SHARP OBJECTS – Episode 1: Vanish
Starring: Amy Adams, Patricia Clarkson, Eliza Scanlen, Sophia Lillis, Chris Messina, Henry Czerny, Elizabeth Perkins
Director: Jean-Marc Vallée
Writers: Marti Noxon
Based on: Sharp Objects by Gillian Flynn
Reviewed by Insha Fitzpatrick
This review CONTAINS [SOME] SPOILERS. Mild TW for mental health/self-harm mentions.
“I can’t quit you, babe So I’m gonna put you down for a while.”
I Can’t Quit You Baby – Led Zeppelin
Small-towns are one of the scariest, yet most exciting things I’ve ever watched on TV. Take some favorite towns like Twin Peaks, Hawkins (Stranger Things), Sunnydale (Buffy) and Bon Temps (True Blood). Think about them for a second and what they have in common. Of course, they carry a unique quality about them. One that not only excites but intrigues, however, they may also harbor some dark secrets. They tend to send a shiver up your spin once you peek behind the mountains and enter deep inside something you never thought you would.
With Sharp Objects, we’re introduced to another small rural town. There’s some darkness lurking within its residents and the secrets they hold. All of this through the eyes of a woman that used to live there. She’s come back and uncovers some f*cked up memories and even more f*cked up situations.
Sharp Objects focuses on Camille Preaker (Amy Adams), a reporter from St. Louis Chronicle buried in a baggy mess of clothes and secrets. Her boss sends back to Wind Gap, her rural down with beautiful southern-like rustic charm, to investigate a case involving two missing girls. One found dead. The other still missing. While Camille’s back in her hometown, she encounters her mother domineering and proper Adora (Patricia Clarkson), silent and still stepfather (Henry Czerny) and beautiful and slightly free half-sister Amma (Eliza Scanten). The time back in Wind Gap isn’t giving Camille the best of memories. She slowly starts to sink back into her tragic and painful childhood memories that detail a heartbreaking backstory.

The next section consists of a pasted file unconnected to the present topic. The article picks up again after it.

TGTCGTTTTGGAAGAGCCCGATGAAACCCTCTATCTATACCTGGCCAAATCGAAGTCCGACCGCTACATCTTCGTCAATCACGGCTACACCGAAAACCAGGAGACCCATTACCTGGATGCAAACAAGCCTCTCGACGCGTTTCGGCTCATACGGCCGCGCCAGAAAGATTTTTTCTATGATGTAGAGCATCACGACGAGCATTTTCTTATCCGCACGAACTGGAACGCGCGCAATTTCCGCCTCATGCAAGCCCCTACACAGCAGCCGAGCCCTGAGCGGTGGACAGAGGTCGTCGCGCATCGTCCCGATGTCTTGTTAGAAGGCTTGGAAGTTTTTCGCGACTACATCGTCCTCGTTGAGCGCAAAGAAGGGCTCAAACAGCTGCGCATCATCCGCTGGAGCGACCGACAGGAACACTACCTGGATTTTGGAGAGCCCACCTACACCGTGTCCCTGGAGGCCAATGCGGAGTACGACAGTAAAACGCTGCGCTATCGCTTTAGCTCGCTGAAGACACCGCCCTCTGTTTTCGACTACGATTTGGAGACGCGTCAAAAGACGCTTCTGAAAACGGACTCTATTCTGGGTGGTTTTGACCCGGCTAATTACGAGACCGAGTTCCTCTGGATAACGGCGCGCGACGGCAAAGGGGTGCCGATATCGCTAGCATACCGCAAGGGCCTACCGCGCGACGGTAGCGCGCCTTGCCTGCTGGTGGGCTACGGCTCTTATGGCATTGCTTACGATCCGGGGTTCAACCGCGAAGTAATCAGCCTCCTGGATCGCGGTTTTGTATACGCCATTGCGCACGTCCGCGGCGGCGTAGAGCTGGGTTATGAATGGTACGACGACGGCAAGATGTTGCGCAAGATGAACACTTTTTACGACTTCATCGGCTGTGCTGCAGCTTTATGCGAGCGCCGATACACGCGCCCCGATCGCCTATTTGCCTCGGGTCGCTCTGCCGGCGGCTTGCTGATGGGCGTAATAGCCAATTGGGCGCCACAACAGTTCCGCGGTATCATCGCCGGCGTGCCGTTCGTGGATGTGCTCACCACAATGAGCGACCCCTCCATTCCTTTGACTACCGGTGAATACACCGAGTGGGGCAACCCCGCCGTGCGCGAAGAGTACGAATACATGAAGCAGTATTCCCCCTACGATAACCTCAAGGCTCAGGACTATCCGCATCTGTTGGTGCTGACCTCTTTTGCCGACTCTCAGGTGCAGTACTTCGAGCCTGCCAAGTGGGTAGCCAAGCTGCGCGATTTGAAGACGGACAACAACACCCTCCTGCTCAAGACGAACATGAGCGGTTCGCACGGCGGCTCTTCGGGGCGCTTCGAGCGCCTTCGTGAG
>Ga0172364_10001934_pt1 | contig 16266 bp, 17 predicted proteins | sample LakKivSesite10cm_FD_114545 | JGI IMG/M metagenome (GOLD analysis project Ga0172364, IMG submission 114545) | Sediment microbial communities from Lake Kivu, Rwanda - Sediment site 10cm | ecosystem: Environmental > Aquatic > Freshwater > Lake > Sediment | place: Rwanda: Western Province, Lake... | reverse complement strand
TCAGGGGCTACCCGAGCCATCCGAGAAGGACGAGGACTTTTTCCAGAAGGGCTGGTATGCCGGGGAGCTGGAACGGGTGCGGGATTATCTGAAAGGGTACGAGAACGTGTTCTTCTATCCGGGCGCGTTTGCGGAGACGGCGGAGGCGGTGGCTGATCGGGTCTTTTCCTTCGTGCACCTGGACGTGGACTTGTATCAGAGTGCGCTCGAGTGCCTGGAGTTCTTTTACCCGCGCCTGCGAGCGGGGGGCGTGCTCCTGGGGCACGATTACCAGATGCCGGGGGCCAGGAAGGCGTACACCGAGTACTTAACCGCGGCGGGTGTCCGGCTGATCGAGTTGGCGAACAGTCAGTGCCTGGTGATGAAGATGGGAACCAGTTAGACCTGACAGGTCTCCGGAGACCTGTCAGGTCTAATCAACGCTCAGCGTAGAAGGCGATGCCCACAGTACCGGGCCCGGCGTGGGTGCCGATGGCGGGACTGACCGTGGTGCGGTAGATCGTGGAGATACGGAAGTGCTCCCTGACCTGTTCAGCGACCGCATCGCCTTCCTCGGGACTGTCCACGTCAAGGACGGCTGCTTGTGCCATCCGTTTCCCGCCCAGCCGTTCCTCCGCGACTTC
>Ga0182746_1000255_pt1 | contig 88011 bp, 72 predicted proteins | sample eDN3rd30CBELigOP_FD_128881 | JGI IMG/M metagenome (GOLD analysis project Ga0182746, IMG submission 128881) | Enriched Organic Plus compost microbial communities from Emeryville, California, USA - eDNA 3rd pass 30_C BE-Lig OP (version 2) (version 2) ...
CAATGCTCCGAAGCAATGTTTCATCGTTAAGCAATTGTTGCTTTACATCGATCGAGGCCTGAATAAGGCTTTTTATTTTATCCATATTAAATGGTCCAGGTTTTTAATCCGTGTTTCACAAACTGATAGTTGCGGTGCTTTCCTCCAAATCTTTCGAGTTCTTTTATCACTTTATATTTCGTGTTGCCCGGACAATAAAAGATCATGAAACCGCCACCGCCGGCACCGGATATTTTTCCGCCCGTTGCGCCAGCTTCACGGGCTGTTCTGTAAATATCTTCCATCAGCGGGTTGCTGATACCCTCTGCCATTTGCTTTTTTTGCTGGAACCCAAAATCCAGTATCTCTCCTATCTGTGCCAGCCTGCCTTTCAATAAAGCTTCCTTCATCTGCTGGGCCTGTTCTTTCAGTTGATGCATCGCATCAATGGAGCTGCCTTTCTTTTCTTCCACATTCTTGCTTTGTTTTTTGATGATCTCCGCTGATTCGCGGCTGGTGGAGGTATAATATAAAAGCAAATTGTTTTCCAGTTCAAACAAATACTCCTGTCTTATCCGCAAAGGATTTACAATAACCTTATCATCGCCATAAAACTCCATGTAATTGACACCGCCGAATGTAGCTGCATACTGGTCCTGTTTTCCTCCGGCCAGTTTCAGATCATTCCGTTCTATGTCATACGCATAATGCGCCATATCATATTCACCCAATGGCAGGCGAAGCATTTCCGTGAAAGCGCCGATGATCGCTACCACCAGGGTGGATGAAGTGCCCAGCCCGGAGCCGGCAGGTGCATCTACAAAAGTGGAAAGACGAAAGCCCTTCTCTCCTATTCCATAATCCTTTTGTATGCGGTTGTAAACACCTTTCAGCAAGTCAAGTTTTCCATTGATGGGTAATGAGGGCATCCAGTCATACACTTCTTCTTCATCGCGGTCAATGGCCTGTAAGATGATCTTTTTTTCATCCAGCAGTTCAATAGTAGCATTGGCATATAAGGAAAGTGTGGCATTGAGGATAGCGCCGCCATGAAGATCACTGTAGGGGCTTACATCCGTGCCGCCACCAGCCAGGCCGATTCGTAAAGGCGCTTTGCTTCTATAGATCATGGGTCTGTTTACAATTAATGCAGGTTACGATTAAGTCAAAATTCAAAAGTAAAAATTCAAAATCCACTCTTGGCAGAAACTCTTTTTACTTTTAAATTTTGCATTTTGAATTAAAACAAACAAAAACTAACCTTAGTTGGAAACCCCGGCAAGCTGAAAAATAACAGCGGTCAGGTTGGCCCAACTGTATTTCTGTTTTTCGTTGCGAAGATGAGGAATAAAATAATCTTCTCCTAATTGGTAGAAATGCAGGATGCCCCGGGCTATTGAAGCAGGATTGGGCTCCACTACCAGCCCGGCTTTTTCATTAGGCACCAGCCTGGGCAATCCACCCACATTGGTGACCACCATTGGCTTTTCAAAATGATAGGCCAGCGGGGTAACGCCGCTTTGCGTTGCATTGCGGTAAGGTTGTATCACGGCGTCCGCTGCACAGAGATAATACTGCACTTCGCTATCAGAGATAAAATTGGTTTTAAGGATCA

The first episode Vanish brings us into the beginning speculations if things are going to get better or worse. (Spoilers: Worse.) The first episode is always interesting because there’s always something that you feel like you’re missing but everything in Sharp Objects is practically laid out on the table. After Camille is not so welcomed back to her hometown, she feels like an outsider looking in. You can feel in your heart that she doesn’t want to be there. She wastes away on cheap vodka bottles, cigarettes and candy bars as her nutrition and addiction. The episode feels like she wants to do just that… vanish.
We find at the end of the episode that she has a history of self-harm. The final image of the episode is a perfect way to end because it tells us all we need to know without saying anything. As Camille slips into the tub, we see scars along her body and the back of her arm is the most important. She carves VANISH in her skin. It’s a gripping and heartbreaking look at Camille, but also a weirdly peaceful one. She grabs her headphones, sinks into the bathtub and becomes completely in her element. It’s a self-contained portrait of a woman that’s still not on her feet just and trying hard to keep it all together, especially her mental state in a place she definitely doesn’t want to be in.
They tell us this story through Camille that immediately makes her an intriguing character. We also hold our reservations about her until those final minutes of the episode. The abstract way the story presents itself weaves viewers through Camille’s thoughts of tragic and happy times. She’s triggered by somethings and nostalgic about others. It makes us see her more of a fantastical human mess, but one that we can identify with, but with caution. The director of all of these episodes future episodes, Jean-Marc Vallée, lets the camera into Camille’s thoughts more than anything else. It’s essential that we see that with the character because she’s gone through traumatic experiences. We’re walking side by side with her, down the same path she’s taken before.